my recovery

re·cov·er·y
rəˈkəv(ə)rē/
noun
1.
a return to a normal state of health, mind, or strength.
“signs of recovery in the housing market”
synonyms: recuperation, convalescence More
2.
the action or process of regaining possession or control of something stolen or lost.
“a team of salvage experts to ensure the recovery of family possessions”
synonyms: retrieval, regaining, repossession, getting back, reclamation, recouping, redemption, recuperation

I am realizing that being in recovery is something that can look very different from person to person. My recovery is my own and something that is very personal to me. Just like above in the definition says “returning to a normal state of health, mind, and strength.” That word “returning” gives me a sense of heartache. I know what that entails. It sounds like such a simple word, but the act of returning is anything BUT simple. It’s grueling and painful. It’s scary and emotional. Returning to a healthy state is so challenging, that so many people go right back to the lifestyle they have tried sprinting away from to begin with. It’s a song and dance cycle that can take years off of people’s lives. Not just the addict, but the loved ones that stand by and are affected so deeply. I attempted this cycle numerous times. I think all addicts go through something similar to this to an extent. After the cat and mouse game of using begins to take it’s toll and you want or hope for a change. You try to do it yourself by cutting back all on your own. Obviously, there is denial all through this phase. After you fail repetitively, looking in the mirror and feeling defeated- you know it’s finally time to be vulnerable and ask for help. Getting help is different for everyone. Also, some people don’t go down this avenue, they get pushed into getting help through getting arrested and going to jail. But somehow someway, we all get to the point where we can’t lie to ourselves anymore and it’s time to return to health; sobriety. If you are really lucky and among the very small percentage you can get the help you need the first chance you get. Unfortunately, it doesn’t end there. We all have different paths and reasons we get to this point.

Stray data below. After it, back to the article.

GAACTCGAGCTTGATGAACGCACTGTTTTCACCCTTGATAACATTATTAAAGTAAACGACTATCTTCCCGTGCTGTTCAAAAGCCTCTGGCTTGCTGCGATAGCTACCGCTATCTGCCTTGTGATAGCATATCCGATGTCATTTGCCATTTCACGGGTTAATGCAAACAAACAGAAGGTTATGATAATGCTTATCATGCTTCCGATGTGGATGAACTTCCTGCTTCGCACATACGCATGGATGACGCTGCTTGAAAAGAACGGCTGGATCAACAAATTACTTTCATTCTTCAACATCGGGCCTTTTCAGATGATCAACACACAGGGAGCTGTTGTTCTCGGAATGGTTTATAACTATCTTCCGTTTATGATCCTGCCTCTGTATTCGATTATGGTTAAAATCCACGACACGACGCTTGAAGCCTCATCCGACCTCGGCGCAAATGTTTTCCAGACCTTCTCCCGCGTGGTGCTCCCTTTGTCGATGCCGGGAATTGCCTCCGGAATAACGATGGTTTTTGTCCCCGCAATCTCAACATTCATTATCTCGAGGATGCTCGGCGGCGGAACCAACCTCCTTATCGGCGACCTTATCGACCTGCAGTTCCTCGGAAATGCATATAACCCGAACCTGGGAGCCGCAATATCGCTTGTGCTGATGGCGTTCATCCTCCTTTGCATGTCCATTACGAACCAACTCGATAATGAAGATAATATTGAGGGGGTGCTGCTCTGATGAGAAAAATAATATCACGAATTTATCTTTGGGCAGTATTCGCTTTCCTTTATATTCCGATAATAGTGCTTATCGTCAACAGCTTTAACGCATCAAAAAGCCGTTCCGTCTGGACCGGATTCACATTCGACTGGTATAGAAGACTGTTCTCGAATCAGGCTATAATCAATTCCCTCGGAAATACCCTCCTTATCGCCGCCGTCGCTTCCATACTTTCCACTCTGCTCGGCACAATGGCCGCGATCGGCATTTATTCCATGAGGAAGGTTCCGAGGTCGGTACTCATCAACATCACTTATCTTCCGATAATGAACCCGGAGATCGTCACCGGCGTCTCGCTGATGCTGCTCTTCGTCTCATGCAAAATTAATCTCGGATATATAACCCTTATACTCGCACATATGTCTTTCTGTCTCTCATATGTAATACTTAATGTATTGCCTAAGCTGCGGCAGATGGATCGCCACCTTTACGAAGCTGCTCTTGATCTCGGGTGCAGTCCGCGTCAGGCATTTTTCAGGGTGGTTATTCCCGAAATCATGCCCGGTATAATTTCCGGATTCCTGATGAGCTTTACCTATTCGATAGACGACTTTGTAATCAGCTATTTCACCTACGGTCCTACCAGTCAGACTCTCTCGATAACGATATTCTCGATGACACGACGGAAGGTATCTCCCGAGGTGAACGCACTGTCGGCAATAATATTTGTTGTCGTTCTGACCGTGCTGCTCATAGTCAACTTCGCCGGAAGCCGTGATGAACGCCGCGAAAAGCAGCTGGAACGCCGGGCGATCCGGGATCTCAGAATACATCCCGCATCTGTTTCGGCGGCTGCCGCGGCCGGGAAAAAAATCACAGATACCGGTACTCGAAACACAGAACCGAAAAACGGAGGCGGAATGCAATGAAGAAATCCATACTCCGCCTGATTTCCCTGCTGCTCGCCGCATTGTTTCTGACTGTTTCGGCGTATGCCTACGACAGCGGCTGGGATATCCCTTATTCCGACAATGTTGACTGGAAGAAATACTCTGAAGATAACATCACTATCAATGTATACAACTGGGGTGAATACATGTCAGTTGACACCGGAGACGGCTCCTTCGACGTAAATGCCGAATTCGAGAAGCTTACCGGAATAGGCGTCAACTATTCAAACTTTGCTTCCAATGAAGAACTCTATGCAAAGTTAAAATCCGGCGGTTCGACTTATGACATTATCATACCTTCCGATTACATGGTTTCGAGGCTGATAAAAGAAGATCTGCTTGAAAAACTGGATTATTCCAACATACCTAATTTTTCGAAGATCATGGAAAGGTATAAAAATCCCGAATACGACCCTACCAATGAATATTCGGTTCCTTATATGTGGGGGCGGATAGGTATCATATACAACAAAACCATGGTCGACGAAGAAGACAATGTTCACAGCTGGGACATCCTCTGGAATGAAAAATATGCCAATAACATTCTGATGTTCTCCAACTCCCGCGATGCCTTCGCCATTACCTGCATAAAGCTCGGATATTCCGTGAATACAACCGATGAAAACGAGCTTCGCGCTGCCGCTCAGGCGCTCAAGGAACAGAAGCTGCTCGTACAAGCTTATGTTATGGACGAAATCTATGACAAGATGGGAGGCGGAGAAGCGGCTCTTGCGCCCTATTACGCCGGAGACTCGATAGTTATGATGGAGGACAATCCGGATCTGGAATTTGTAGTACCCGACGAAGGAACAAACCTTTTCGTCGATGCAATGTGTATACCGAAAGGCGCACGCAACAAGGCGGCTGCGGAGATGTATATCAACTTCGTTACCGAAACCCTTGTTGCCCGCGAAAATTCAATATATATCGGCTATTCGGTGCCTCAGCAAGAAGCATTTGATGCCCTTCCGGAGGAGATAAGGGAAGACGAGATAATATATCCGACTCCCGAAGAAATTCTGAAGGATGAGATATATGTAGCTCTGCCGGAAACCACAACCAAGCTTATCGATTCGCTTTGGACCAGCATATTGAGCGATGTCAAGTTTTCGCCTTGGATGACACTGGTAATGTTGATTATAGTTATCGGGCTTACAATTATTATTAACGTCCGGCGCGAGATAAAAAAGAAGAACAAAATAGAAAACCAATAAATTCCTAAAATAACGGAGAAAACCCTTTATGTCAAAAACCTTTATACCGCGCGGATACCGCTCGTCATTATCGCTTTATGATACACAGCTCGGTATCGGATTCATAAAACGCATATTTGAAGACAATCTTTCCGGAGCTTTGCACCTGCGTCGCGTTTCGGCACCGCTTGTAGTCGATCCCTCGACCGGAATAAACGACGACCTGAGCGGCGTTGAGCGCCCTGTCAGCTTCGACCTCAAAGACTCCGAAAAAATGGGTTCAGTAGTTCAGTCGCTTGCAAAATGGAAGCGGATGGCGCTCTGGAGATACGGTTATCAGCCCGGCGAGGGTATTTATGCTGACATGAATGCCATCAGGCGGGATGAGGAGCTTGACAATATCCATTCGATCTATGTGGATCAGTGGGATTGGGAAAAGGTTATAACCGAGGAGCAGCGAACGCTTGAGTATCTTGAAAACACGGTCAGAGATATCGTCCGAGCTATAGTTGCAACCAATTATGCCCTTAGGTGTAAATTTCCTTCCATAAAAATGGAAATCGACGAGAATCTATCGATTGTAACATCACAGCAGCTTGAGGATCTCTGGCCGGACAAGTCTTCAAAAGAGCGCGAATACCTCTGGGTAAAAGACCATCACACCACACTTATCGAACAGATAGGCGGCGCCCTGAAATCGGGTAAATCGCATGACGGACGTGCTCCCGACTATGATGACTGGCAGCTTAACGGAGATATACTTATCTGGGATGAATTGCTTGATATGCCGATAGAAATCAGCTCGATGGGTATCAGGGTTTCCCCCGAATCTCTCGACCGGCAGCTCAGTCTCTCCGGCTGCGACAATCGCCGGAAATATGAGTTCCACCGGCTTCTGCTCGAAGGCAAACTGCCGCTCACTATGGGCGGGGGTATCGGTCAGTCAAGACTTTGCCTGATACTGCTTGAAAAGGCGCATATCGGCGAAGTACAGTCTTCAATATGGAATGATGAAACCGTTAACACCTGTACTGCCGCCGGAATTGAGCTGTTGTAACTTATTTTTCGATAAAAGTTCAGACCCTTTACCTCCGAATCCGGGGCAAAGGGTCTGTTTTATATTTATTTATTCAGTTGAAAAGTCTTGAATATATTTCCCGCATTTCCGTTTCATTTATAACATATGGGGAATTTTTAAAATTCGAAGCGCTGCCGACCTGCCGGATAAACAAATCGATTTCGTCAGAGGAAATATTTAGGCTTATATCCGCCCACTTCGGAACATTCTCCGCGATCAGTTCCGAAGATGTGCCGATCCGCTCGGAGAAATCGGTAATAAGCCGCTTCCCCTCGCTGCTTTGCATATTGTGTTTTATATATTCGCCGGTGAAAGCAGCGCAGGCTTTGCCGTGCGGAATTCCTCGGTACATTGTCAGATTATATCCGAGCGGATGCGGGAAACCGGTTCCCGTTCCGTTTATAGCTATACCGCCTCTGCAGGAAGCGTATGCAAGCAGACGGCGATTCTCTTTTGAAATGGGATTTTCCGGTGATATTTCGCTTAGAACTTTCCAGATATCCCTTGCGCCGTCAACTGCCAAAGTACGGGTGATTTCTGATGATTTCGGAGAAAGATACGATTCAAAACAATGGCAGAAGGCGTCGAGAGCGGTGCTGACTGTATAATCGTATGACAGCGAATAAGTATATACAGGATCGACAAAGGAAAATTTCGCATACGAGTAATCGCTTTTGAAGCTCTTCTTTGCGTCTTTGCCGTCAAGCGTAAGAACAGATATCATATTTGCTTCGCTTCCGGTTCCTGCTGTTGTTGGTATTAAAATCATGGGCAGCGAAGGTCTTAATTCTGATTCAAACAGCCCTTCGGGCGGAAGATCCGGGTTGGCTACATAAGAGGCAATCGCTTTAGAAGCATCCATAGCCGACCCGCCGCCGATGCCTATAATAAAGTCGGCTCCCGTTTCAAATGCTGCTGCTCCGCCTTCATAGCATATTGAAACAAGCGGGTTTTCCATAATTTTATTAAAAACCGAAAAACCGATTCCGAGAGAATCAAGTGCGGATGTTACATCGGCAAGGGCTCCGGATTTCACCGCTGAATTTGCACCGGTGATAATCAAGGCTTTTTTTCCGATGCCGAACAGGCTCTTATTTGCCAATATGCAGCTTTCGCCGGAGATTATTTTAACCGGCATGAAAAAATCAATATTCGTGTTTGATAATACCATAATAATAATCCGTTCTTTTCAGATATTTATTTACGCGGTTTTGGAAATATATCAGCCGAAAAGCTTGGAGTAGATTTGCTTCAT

After a few different bouts of sobriety and returning to health as stated in the definition above first I have had to experience a new low. I have felt deeper pain then the time before. I’ve seen darker days. I’ve cried more, pushed my family away more, lived with depression on a level I didn’t even know was possible. Everything was magnified. I couldn’t live another day like that. Getting to the place and state of recovery that I am currently has been harder than the time before. It’s a lot of work and will continue to be. There were many dark days but with my hard work has come happiness. The weight that I have been carrying for years has been lifted. The cloud following me has disappeared. The sun is shining brighter. My kids laughter is louder. Food smells better. I run faster. Colors are brighter. My smile is bigger. Movies are more entertaining. I love harder. Sugar tastes sweeter. Recovery is a daily choice and very different for everyone, but recovery for me has made my life worth living again and with that, I’ll take the good with the bad. It’s worth it. To whom is still struggling, I get it. It’s not easy, but don’t give up. Keep up that fight. Take one step in front of the other and take baby steps. You are worth it. Your life is worth it.

XoXo

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11 thoughts on “my recovery

  1. This post provides so much hope for anyone who has ever found themselves lost. You have turned your struggles and pain into beautiful art. Best of luck on your journey in life, you deserve all the happiness and love this world can provide.

    Liked by 2 people

  2. I have just found my first wordpress friend like me.
    I understand every word because I’ve been there.
    I can tell people all day long the depression…well, hell I’ve went through.
    But unless they’ve done it or seen it first hand, they will never understand how deep it truly is. I lost months of my life, with my face in my hands unable to move. I begged to be normal like other moms.
    Now that I am somewhat better, life is so beautiful….my kids are wonderful people that I’m grateful to be now bonding with.
    I’ve been where you are, isn’t it empowering when you can look back and say I’m not perfect, but I survived that?

    Like

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